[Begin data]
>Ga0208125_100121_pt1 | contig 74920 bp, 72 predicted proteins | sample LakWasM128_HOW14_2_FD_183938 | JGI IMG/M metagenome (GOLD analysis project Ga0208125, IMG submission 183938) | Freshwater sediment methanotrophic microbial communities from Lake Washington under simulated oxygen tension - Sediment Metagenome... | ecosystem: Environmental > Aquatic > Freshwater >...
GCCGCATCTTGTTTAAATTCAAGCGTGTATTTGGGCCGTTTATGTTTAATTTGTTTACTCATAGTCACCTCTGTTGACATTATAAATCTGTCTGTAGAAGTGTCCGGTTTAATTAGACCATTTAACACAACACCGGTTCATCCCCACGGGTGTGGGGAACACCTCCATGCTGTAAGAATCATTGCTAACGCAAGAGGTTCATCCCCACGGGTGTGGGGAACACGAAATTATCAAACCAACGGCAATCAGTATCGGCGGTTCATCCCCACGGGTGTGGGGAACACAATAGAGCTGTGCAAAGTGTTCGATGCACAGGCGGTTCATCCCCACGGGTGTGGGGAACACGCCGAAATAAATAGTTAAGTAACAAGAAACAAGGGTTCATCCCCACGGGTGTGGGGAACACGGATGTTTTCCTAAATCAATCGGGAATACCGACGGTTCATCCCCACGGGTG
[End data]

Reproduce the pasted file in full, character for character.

>Ga0208125_100121_pt1 | contig 74920 bp, 72 predicted proteins | sample LakWasM128_HOW14_2_FD_183938 | JGI IMG/M metagenome (GOLD analysis project Ga0208125, IMG submission 183938) | Freshwater sediment methanotrophic microbial communities from Lake Washington under simulated oxygen tension - Sediment Metagenome... | ecosystem: Environmental > Aquatic > Freshwater >...
GCCGCATCTTGTTTAAATTCAAGCGTGTATTTGGGCCGTTTATGTTTAATTTGTTTACTCATAGTCACCTCTGTTGACATTATAAATCTGTCTGTAGAAGTGTCCGGTTTAATTAGACCATTTAACACAACACCGGTTCATCCCCACGGGTGTGGGGAACACCTCCATGCTGTAAGAATCATTGCTAACGCAAGAGGTTCATCCCCACGGGTGTGGGGAACACGAAATTATCAAACCAACGGCAATCAGTATCGGCGGTTCATCCCCACGGGTGTGGGGAACACAATAGAGCTGTGCAAAGTGTTCGATGCACAGGCGGTTCATCCCCACGGGTGTGGGGAACACGCCGAAATAAATAGTTAAGTAACAAGAAACAAGGGTTCATCCCCACGGGTGTGGGGAACACGGATGTTTTCCTAAATCAATCGGGAATACCGACGGTTCATCCCCACGGGTG